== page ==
One of my colleagues asked me how I remembered details of peoples' lives like I do.
My answer: Stories. They're all stories.
Stories are how we connect. No matter what happens to you, you are creating a story about it in your mind. It's how we cope with things. It's how we organize what happens to us.
It's also how we remember things. We can only store between 5 and 9 things in our short term memories at a given time. Those 5 to 9 things can be either facts, songs, or stories. That's the reason that even as adults when we are having trouble alphabetizing something, we find ourselves singing that song. You know the one.
I actually have a horrible time memorizing. I remember the stories and patterns to something quicker than I can memorize the facts. It's part of the reason I have to work so hard to remember names. I try extra hard to remember as many names as I can. That's why I actually remember more names than most. I try really hard.
The best way to remember something that you really want to remember is to make it into a story or a song. This group of techniques is called chunking. Not the most palatable term as the lady at Waffle House told me one time when I asked for chunks of ham in my omelette.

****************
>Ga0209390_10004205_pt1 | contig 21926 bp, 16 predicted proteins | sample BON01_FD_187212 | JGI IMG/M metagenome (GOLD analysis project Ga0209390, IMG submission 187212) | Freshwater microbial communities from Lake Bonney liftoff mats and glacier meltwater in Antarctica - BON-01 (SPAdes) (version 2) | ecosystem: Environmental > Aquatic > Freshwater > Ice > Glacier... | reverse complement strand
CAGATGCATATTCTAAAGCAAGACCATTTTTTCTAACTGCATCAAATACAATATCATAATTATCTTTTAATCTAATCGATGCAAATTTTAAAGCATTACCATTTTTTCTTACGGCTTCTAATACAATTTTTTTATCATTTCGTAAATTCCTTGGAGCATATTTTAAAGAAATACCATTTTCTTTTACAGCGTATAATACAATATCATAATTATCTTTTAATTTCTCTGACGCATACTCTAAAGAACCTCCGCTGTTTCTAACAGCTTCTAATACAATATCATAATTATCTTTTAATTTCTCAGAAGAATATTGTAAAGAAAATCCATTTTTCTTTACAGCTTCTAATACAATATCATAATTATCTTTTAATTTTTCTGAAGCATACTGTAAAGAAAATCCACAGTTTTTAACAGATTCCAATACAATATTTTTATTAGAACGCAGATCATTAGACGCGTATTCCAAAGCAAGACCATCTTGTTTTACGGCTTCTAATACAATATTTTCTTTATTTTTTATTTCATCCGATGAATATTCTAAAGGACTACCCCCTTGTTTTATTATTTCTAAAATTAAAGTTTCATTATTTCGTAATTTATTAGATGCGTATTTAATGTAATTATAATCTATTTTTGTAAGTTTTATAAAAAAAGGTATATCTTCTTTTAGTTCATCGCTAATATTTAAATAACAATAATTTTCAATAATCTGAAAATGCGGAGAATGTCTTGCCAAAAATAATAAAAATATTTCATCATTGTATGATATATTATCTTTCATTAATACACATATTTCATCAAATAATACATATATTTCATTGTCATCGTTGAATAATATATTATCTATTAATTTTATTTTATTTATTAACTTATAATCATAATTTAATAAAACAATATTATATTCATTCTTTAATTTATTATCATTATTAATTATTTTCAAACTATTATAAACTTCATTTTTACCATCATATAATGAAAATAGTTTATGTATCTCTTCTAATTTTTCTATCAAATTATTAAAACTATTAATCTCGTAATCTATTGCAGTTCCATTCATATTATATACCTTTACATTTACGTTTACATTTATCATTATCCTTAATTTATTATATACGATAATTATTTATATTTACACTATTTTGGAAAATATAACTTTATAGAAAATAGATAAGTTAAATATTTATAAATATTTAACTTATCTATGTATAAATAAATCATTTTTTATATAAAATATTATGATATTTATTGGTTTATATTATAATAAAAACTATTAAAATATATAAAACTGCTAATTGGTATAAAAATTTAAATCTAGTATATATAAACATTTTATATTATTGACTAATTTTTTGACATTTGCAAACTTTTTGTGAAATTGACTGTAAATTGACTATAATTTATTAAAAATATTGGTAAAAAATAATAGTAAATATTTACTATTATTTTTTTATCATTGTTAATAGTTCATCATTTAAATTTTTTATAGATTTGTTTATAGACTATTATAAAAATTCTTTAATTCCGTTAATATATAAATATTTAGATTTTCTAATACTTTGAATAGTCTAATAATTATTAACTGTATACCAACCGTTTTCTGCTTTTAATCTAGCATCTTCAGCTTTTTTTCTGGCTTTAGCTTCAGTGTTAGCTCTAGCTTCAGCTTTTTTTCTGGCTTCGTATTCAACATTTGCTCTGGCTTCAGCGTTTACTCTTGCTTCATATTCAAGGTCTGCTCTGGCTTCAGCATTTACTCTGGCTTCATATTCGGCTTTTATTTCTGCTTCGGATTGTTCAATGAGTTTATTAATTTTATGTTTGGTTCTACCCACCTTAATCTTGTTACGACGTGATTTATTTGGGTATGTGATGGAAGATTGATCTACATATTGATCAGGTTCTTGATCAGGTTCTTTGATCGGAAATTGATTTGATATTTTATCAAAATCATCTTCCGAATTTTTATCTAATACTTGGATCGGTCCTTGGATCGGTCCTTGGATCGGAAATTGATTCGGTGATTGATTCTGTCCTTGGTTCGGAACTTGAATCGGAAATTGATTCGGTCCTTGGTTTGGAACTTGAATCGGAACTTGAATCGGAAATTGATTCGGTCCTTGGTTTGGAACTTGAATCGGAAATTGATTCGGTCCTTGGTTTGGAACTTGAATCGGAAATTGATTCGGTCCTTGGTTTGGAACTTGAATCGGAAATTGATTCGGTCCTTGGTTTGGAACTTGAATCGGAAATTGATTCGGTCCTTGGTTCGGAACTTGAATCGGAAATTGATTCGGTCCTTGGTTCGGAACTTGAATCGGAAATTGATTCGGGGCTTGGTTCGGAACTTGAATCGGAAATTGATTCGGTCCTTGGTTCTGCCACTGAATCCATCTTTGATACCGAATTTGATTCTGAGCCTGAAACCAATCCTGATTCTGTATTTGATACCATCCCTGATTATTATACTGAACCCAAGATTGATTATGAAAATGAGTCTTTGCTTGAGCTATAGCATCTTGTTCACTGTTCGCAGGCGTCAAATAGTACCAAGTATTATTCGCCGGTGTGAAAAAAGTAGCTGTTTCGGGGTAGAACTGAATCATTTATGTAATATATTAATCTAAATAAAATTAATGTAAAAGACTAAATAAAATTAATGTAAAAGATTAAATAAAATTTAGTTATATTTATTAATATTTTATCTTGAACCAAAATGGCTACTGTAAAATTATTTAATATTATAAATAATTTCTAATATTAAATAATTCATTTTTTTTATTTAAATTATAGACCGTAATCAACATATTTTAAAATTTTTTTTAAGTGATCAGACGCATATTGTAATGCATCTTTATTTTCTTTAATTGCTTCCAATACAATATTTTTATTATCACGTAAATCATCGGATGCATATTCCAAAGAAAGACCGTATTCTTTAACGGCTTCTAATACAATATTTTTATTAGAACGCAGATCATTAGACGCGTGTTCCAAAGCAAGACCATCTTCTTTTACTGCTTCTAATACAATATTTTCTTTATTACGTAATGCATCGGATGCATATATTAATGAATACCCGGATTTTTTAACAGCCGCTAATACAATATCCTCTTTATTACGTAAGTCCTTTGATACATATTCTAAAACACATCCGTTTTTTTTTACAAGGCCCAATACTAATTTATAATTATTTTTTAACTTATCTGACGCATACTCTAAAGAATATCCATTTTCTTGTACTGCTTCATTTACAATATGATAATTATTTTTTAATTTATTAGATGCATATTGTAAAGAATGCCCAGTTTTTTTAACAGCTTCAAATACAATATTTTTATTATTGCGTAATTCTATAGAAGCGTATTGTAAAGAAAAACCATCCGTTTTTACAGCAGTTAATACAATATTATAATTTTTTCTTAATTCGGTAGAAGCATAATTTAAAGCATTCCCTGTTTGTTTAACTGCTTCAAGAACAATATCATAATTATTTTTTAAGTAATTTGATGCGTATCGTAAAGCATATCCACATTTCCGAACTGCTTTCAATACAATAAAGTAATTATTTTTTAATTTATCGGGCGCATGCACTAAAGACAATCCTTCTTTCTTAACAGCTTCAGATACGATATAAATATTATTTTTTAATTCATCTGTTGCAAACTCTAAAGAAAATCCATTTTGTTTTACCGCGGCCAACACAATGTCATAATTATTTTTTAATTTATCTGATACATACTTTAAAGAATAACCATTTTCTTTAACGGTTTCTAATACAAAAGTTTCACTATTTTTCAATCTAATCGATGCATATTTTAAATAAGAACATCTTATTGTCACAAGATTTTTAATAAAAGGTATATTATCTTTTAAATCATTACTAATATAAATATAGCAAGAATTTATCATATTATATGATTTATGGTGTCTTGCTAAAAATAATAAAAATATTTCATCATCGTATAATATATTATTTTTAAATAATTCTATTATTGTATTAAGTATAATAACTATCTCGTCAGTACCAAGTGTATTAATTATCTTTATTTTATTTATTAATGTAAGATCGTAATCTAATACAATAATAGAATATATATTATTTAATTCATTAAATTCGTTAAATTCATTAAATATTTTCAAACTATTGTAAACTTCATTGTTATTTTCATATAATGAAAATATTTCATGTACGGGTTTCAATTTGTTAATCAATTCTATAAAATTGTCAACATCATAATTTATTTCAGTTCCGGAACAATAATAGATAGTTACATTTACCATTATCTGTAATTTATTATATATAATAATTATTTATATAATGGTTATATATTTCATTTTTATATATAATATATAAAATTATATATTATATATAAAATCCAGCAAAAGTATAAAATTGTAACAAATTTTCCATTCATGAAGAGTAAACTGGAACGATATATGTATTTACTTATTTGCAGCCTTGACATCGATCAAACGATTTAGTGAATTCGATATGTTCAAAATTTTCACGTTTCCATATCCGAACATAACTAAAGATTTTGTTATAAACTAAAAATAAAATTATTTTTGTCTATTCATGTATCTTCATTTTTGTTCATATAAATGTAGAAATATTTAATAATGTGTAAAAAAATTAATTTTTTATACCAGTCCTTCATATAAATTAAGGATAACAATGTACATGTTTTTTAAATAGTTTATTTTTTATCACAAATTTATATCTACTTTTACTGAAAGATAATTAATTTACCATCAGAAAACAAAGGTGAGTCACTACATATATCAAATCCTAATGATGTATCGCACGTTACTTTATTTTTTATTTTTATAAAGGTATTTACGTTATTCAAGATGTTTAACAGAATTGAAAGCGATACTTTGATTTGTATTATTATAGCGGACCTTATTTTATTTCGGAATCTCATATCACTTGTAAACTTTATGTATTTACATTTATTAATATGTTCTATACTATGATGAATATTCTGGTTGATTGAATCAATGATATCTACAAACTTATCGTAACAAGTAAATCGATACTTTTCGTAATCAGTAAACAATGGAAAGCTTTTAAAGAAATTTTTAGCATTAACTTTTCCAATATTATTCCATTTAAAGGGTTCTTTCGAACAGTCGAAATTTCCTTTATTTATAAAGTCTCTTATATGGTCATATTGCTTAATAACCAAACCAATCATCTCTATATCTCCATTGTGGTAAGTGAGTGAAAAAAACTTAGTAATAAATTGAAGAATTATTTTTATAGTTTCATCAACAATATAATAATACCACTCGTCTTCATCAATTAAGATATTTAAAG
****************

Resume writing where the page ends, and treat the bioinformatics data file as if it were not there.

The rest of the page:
Chunking works by combining several factoids into a form so that instead of trying to recall a dozen facts, you are remembering a single song or story.
In addition to building these chunks of memory, we have to build the proper triggers or associations.
When I was in the ninth grade, we had to memorize the periodic table for a test. We had to know the first 92 elements' name, number and symbol. Potassium is K with a number of 19. The way I remember this to this day is because there is potassium in bananas. You put bananas into cereal. Product 19 and Special K are cereals. Even now, when someone mentions the letter K, I think of potassium. Go figure. The same thing happens with the number 19.
When creating your memory chunks, you have to build them in a way that allows the proper triggers to be put into place. With proper triggers, remembering these factoids actually becomes a habit. Eventually instead of even having to remember the story, the trigger will cause you to remember the facts associated with that trigger instinctively.